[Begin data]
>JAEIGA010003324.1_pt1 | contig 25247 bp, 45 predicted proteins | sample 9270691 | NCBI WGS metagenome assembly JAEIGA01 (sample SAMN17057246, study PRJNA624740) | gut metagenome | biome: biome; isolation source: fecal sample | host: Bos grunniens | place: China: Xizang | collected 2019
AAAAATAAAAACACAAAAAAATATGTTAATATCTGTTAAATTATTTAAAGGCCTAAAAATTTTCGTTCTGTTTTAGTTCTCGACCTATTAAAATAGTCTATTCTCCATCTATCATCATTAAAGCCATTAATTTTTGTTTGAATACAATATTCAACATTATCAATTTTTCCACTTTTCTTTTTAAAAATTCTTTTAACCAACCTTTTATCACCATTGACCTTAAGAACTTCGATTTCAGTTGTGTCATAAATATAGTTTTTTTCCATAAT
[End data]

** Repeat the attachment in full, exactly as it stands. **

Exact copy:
>JAEIGA010003324.1_pt1 | contig 25247 bp, 45 predicted proteins | sample 9270691 | NCBI WGS metagenome assembly JAEIGA01 (sample SAMN17057246, study PRJNA624740) | gut metagenome | biome: biome; isolation source: fecal sample | host: Bos grunniens | place: China: Xizang | collected 2019
AAAAATAAAAACACAAAAAAATATGTTAATATCTGTTAAATTATTTAAAGGCCTAAAAATTTTCGTTCTGTTTTAGTTCTCGACCTATTAAAATAGTCTATTCTCCATCTATCATCATTAAAGCCATTAATTTTTGTTTGAATACAATATTCAACATTATCAATTTTTCCACTTTTCTTTTTAAAAATTCTTTTAACCAACCTTTTATCACCATTGACCTTAAGAACTTCGATTTCAGTTGTGTCATAAATATAGTTTTTTTCCATAAT